SCHAUMBURG, Ill. (Oct. 6, 2009) —
Farming has its share of occupational hazards, but one that may be underestimated is the danger of overexposure to the sun’s harmful ultraviolet (UV) rays. Dermatologists say more is at risk than developing a “farmer’s tan;” excessive exposure to UV radiation puts farmers at an increased risk of skin cancer, which can be deadly.
“More than 11,000 Americans die each year from skin cancer, but when detected early, skin cancer has a cure rate of 99 percent,” said dermatologist David M. Pariser, MD, FAAD, president of the American Academy of Dermatology. “Since research shows farmers are among the least likely workers to receive a skin examination by a physician, it’s important that farmers perform regular skin self-examinations, which could mean the difference between life and death.”
Performing a skin self-examination consists of regularly looking over the entire body, including the back, scalp, soles of the feet, between the toes and on the palms of the hands. To do a thorough exam, it is important to use both full-length and hand-held mirrors, so it is possible to see the back of the head, back and buttocks.
People are advised to use the ABCDEs of Melanoma Detection to determine if a mole or skin lesion should be brought to the attention of a dermatologist. Characteristics of moles for which individuals should check their skin are: Asymmetry (one half unlike the other half), Border (irregular, scalloped or poorly defined), Color (varies from one area to another; shades of tan and brown, black; sometimes white, red or blue), Diameter (the size of a pencil eraser or larger), and Evolving (changing in size, shape or color). A mole with any of these characteristics, or one that is an “ugly duckling”, meaning it looks different from the rest, should be brought to a dermatologist’s attention.
To assist with skin self-examinations, the Academy has created a free, downloadable Body Mole Map, which provides information on how to perform a skin exam, images of the ABCDEs of melanoma and space for people to track their moles to determine any changes over time. The mole map is available at www.melanomamonday.org
. The Web site also has information about how to find a free skin cancer screening held by a dermatologist in your area.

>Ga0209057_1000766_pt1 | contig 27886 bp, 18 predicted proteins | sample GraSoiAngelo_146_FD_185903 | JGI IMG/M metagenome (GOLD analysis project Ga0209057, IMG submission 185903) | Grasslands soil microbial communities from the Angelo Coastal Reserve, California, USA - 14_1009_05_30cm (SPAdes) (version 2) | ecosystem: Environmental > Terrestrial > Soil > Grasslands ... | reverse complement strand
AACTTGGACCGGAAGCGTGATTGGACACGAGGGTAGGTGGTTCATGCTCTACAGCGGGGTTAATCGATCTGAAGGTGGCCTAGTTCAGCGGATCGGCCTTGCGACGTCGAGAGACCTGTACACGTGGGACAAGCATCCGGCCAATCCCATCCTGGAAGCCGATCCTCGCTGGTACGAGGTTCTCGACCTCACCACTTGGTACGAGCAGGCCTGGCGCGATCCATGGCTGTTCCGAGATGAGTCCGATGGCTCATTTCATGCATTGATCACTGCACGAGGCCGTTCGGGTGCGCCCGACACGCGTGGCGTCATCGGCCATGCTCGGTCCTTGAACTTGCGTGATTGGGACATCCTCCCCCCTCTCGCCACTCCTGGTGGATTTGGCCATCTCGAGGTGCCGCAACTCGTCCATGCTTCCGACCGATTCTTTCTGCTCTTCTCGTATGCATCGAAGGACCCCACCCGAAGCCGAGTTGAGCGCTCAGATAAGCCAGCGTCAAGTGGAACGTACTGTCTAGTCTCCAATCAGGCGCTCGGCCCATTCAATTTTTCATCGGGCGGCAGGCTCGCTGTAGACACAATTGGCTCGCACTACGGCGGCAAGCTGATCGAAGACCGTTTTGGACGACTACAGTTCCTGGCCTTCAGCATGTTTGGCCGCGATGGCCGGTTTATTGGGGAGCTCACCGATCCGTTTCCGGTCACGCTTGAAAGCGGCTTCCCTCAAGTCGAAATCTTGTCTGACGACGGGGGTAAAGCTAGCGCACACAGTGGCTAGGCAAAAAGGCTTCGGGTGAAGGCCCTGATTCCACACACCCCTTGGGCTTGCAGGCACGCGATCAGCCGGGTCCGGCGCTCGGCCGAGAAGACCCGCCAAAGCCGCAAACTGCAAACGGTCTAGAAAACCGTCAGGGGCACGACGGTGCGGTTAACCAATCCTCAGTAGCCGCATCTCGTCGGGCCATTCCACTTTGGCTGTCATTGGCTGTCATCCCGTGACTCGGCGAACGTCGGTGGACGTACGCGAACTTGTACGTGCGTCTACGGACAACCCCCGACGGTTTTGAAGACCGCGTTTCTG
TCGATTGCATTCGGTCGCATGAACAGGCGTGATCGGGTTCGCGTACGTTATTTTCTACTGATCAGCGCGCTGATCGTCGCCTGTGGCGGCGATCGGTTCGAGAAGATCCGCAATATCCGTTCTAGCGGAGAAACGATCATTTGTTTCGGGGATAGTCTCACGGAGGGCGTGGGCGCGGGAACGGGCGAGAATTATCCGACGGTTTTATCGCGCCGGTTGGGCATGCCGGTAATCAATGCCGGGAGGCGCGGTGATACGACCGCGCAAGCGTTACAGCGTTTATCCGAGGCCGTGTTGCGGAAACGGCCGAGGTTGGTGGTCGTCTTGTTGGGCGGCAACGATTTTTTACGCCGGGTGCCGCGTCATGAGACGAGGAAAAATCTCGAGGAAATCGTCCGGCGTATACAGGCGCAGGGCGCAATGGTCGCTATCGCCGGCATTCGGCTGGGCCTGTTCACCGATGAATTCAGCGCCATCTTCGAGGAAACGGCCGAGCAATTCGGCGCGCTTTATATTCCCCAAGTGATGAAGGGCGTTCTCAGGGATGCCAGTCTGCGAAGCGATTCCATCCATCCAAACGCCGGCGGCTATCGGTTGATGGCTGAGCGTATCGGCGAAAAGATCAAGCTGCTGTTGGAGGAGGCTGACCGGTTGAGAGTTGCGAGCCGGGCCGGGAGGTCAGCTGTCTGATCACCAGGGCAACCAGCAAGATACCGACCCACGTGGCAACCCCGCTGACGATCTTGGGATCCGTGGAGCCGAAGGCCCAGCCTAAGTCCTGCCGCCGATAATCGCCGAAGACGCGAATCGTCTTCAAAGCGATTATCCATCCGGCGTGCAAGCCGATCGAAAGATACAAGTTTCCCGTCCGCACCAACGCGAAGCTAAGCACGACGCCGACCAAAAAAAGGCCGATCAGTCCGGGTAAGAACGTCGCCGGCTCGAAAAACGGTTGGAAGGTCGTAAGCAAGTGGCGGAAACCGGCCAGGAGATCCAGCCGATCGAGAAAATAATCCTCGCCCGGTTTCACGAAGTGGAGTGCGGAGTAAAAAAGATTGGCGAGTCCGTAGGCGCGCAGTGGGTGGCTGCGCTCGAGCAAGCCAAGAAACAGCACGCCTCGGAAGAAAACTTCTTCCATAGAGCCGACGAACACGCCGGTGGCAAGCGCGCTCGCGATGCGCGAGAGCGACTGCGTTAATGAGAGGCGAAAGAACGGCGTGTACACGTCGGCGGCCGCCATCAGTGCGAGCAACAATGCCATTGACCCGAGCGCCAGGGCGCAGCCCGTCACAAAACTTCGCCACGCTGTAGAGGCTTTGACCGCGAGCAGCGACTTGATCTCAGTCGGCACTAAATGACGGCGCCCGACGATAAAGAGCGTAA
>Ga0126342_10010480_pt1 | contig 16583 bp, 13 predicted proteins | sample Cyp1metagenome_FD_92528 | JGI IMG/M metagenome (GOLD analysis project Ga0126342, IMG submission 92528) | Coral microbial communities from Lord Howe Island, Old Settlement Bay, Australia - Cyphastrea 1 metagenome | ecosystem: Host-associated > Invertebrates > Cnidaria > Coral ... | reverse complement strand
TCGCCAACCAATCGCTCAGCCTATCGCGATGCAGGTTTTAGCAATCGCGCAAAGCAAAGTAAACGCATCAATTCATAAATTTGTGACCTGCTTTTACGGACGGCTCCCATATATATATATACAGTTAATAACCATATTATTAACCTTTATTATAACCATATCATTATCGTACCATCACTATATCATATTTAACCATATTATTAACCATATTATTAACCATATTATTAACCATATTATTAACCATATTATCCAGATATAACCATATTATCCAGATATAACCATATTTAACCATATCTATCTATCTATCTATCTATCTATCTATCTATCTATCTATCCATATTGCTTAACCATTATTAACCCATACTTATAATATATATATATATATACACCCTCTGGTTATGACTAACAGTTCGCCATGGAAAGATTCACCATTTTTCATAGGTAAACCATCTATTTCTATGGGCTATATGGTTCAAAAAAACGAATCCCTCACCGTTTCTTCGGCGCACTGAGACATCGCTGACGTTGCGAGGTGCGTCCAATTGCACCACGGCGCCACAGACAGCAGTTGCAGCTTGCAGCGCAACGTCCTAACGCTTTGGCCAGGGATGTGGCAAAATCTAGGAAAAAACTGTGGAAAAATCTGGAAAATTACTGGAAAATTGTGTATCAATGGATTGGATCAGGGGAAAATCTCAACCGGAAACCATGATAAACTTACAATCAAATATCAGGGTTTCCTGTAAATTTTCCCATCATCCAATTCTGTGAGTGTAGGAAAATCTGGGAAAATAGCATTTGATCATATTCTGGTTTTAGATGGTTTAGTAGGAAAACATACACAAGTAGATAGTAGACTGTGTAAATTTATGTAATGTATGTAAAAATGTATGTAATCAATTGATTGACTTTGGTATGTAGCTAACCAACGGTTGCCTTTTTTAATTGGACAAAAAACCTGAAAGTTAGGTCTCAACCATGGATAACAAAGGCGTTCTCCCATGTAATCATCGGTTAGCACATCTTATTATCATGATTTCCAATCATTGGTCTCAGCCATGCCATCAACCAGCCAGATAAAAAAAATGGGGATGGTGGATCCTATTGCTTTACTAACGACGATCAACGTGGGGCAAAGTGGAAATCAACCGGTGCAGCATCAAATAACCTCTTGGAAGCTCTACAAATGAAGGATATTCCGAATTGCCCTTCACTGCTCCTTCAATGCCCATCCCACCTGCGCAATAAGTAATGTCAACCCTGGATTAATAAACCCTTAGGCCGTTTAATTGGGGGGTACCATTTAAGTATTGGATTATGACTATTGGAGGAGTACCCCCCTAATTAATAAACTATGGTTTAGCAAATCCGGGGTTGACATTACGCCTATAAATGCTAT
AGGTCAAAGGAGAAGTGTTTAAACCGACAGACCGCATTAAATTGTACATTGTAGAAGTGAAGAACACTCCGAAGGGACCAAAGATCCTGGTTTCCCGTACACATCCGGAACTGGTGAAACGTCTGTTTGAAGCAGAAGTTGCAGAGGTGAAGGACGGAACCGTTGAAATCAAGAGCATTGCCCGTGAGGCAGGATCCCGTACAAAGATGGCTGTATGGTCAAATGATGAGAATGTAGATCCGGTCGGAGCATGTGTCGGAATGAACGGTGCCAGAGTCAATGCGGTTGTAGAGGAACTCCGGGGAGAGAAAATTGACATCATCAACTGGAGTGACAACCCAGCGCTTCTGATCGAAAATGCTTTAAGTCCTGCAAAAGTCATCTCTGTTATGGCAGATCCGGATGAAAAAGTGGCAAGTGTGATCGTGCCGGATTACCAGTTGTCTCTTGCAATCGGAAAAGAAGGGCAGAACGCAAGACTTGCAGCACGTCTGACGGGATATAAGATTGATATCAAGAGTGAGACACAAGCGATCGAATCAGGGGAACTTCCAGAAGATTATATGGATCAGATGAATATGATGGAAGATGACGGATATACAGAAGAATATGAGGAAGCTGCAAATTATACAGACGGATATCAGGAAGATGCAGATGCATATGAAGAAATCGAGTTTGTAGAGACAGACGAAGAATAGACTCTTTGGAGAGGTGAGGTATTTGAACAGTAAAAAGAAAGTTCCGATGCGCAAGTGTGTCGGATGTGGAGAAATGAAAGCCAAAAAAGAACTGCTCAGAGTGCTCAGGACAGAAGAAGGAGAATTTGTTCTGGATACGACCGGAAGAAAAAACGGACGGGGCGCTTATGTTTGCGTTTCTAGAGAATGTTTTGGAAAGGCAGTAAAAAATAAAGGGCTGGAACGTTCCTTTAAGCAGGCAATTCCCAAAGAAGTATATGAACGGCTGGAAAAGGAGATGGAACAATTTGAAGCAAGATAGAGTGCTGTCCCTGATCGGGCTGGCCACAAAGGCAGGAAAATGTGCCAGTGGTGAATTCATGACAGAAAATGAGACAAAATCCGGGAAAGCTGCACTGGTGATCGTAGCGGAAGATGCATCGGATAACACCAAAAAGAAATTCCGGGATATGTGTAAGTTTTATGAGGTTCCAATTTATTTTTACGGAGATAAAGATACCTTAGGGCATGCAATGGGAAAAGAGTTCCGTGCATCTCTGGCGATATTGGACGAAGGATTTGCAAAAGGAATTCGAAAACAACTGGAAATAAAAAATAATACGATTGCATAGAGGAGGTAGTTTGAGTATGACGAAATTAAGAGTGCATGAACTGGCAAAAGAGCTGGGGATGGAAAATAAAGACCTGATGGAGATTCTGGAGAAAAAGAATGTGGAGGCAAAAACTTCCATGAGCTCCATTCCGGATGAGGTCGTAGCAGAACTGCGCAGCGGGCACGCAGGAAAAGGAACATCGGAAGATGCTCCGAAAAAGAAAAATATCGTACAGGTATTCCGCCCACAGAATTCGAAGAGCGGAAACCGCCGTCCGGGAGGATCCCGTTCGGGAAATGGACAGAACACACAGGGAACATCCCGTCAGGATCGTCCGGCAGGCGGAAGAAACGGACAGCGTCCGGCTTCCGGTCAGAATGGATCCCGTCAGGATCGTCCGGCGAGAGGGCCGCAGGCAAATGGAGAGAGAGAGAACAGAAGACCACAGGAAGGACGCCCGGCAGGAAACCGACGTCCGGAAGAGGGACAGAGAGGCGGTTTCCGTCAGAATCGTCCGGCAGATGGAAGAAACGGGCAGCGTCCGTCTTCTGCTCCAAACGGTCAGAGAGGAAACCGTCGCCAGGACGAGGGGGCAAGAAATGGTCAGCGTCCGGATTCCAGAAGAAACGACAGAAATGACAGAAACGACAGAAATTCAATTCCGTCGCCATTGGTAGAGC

“Since skin cancer is the only cancer you can see on the surface of your skin, people who check their skin regularly for any suspicious moles are taking an important step in detecting skin cancer in its earliest stages,” said dermatologist David M. Pariser, MD, FAAD, president of the Academy. “Make a skin self-exam more effective by asking a partner to monitor your skin for any changes or to assist in examining hard-to-reach areas.”
To minimize your risk of skin cancer, the Academy recommends that everyone Be Sun Smart®:
Before heading out to the field or pasture, generously apply a broad-spectrum, water-resistant sunscreen with a Sun Protection Factor (SPF) of at least 15 to all exposed skin. The term broad-spectrum means that the sunscreen provides protection from both ultraviolet A (UVA) and ultraviolet B (UVB) rays. Re-apply every two hours, even on cloudy days, and after swimming or sweating.
- Wear protective clothing, such as a long-sleeved shirt, pants, a wide-brimmed hat and sunglasses, where possible.
- Seek shade when appropriate, remembering that the sun's rays are strongest between 10 a.m. and 4 p.m. If your shadow is shorter than you are, seek shade. Make sure your tractor has a sun umbrella.
- Protect children from sun exposure by playing in the shade, using protective clothing, and applying sunscreen.
- Use extra caution near water, snow and sand as they reflect the damaging rays of the sun which can increase your chance of sunburn.
- Get vitamin D safely through a healthy diet that may include vitamin supplements. Don't seek the sun.
- Avoid tanning beds. Ultraviolet light from the sun and tanning beds can cause skin cancer and wrinkling. If you want to look like you've been in the sun, consider using a sunless self-tanning product, but continue to use sunscreen with it.
- Check your birthday suit after harvest. If you notice anything changing, growing, or bleeding on your skin, see a dermatologist. Skin cancer is very treatable when caught early.
Check the Academy’s Web site for the latest list of sun-protective products that meet the stringent criteria of the AAD SEAL OF RECOGNITION®.
Significantly more than 1 million cases of skin cancer are diagnosed in the United States each year. Current estimates are that 1 in 5 Americans will be diagnosed with skin cancer in their lifetime. One American dies of melanoma almost every hour (every 61 minutes).
For more information about skin cancer, please visit the SkinCancerNet section of www.skincarephysicians.com, a Web site developed by dermatologists that provides patients with up-to-date information on the treatment and management of disorders of the skin, hair and nails.
Headquartered in Schaumburg, Ill., the American Academy of Dermatology (Academy), founded in 1938, is the largest, most influential, and most representative of all dermatologic associations. With a membership of more than 16,000 physicians worldwide, the Academy is committed to: advancing the diagnosis and medical, surgical and cosmetic treatment of the skin, hair and nails; advocating high standards in clinical practice, education, and research in dermatology; and supporting and enhancing patient care for a lifetime of healthier skin, hair and nails. For more information, contact the Academy at (888) 462-DERM (3376) or www.aad.org.